As the world slowly begins to contemplate returning to the office after these long and difficult 18 months defined by the COVID-19 pandemic, the reality is that it’s not quite so easy as just telling your staff to start commuting again. Between ongoing fears of new variants, minors still not able to receive the vaccine, and the subsequent social anxiety that results from being isolated for so long, many people will find it difficult to make the mental switch back to full-time office work.

With that in mind, in the most recent edition of the TeamBuilding Saves the World podcast, Success Improv co-founder Ben Winters offered his advice on managing and setting expectations, as well as tips for calming those very real post-pandemic anxieties.

5 Tips for a Smooth Return

When it comes to a return to the office after COVID, there are a few things you, as a company, as executives, and as employee advocates, can do to help ease fears and make the process run much more smoothly. Here are a few key elements to keep in mind.

1. Set realistic expectations.

“Every aspect of life, business, relationships, family, like everything, we all have expectations around everything,” Winters stressed. People can get upset because they don’t know what’s expected of them, and it creates a heightened sense of anxiety and fear in turn. People don’t do well dealing with the unknown, so it is crucial to create clear, easy-to-understand expectations as to what, exactly, a “return to the office” means for your company. Make sure it is specific, without vague language — if it needs to be updated or changed due to fluid circumstances, then update the expectations accordingly, but don’t just have a general plan that is low on details.

2. Communicate your expectations.

Having a solid plan in place with concrete expectations for employees is great — but sharing it with those same employees in a clear, concise way will make space for a healthy work environment. Communicating throughout the process also helps alleviate fears — giving employees a space to give feedback and alerting them immediately about any changes and the reasons behind them will help ease anxieties and make the transition feel much more natural for everyone. “Communication is something we’ve all forgotten how to do,” said Winters, “but it is important for us to communicate our expectations so that we can come to a common ground and negotiate.”

3. Be flexible.

Even as many states are relaxing restrictions, numbers in others are starting to climb again, making the entire COVID-19 pandemic still very much a moving target. Set goals and have a solid plan in place, but be prepared to adjust it — probably frequently — as situations change. When employees express their concerns or fears, make sure to take that into account as plans shuffle around. Perhaps easing back in with a hybrid working environment will be the best option. Perhaps your team is anxious to get back to the office full-time. Perhaps you have employees that have found working from home really works for them and would prefer to stay remote full-time. While you don’t have to accommodate every request, be prepared to bend a little as everyone tries to figure out how to make the new normal work for them.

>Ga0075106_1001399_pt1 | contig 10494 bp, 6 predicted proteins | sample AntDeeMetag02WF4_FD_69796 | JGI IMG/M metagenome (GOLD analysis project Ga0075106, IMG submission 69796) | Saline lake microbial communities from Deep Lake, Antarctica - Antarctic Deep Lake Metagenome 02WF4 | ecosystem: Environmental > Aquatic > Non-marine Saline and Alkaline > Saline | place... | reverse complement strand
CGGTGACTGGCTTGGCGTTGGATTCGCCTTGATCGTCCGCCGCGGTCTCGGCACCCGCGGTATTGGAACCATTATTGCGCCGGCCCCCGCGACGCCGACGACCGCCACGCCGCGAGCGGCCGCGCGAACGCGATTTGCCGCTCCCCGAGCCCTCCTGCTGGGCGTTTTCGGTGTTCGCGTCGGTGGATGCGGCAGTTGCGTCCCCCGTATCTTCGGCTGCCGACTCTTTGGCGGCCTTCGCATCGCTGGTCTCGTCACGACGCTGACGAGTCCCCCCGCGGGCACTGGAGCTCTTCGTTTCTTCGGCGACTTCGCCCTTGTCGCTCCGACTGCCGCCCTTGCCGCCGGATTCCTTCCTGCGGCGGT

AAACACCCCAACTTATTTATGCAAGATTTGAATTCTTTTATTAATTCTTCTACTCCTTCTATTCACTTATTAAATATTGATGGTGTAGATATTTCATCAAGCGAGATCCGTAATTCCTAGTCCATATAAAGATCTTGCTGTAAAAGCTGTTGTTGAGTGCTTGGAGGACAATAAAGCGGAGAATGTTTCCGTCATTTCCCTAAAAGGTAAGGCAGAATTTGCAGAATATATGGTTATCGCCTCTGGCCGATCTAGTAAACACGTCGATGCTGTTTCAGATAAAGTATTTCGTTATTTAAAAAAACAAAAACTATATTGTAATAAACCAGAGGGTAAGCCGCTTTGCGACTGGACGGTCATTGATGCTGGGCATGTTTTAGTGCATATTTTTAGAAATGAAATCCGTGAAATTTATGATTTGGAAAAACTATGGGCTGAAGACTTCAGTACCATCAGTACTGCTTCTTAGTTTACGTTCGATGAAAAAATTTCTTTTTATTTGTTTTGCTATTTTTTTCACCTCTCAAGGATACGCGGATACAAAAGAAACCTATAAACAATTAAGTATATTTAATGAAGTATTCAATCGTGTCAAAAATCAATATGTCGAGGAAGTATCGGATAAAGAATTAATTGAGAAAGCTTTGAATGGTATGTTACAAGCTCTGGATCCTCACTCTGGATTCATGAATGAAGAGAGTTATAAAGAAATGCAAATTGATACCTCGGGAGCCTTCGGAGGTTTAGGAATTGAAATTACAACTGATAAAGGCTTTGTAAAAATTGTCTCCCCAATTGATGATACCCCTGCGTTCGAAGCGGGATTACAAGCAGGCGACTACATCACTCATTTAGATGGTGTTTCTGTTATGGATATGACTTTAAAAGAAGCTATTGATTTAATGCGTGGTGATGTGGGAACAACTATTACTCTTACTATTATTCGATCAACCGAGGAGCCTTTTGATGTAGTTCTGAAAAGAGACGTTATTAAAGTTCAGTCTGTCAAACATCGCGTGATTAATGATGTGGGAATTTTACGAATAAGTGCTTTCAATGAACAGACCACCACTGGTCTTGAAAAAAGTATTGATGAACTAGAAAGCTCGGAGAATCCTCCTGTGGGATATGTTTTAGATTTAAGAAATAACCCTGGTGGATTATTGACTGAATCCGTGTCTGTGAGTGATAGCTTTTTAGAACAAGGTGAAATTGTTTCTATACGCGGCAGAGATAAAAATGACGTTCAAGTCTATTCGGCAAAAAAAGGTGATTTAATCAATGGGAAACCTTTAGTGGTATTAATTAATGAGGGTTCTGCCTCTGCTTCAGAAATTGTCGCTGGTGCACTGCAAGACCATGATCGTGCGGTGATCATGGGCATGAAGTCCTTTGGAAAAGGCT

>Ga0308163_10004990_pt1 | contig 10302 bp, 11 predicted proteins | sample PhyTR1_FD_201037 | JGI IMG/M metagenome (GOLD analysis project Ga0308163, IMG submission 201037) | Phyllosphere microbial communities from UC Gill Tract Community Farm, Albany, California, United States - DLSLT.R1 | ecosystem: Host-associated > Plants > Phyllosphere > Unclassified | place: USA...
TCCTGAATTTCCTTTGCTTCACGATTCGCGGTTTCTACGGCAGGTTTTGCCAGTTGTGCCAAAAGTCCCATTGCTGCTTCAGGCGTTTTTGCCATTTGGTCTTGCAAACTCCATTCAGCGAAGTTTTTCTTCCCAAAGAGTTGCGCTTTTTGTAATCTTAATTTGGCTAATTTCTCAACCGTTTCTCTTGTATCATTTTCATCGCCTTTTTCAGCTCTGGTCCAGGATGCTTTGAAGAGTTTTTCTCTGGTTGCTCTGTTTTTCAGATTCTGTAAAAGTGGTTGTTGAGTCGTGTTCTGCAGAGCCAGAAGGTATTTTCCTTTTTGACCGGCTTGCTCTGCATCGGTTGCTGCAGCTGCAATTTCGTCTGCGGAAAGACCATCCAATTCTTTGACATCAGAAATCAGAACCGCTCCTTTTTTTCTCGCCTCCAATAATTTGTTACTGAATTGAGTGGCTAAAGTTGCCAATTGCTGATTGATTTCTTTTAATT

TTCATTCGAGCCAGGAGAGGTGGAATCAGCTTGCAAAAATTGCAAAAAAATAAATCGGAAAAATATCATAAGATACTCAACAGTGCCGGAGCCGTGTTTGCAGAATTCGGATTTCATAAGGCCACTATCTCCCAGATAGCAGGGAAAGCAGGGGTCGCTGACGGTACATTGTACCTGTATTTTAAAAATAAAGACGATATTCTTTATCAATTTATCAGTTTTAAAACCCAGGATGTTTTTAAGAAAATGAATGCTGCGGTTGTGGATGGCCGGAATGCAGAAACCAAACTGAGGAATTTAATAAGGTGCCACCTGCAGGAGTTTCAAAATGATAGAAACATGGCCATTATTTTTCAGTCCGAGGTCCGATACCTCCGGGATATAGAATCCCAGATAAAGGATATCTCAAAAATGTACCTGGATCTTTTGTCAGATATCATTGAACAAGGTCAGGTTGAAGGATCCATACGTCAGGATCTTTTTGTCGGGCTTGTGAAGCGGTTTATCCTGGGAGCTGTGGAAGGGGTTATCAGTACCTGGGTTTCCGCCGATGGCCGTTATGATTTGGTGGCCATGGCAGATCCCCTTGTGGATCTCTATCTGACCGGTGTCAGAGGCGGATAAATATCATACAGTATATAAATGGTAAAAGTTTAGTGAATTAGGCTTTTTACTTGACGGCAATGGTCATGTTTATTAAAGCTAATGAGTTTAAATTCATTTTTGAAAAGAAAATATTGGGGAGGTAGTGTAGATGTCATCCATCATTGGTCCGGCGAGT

4. Assess what is reasonable.

Take a moment to breathe and ask yourself — and your employees — whether the anxieties they are feeling about returning to the office are reasonable or if they are a product of uncertainty and jumping straight to “worst case scenario” mode. Take stock of what you are feeling and determine if it is a legitimate worry, or a baseless, formless fear, and then act accordingly. Being anxious is a very valid feeling, but make sure those anxieties are based in the probable reality, not the worst case scenario.

5. Consider everyone’s expectations.

What you expect to happen when the team begins to return is not going to be the same as what another executive or employee envisions. Again, this draws back to setting clear expectations and communicating them well, but make sure to take everyone’s thoughts and opinions into account. No decision is made in a bubble, and the return to the office impacts every single person in the company. Not only that, but everyone’s perceptions of the pandemic, and their comfort level with returning to environments where they are in contact with other people, will be different based on their own situations and lifestyles. Understanding where everyone is coming from will go a long way towards allowing the company to create a return plan that works for everyone. 

If you keep these 5 tips in mind, returning to work after COVID doesn’t have to be an anxiety-ridden affair, but instead a gentle process that eases everyone into the new normal, allowing people to be excited about the future, rather than fully anxious. To hear the full podcast and learn more tips and tricks for easing anxiety about going back to work in the office, visit TeamBuilding Saves the World.

Anna Webber

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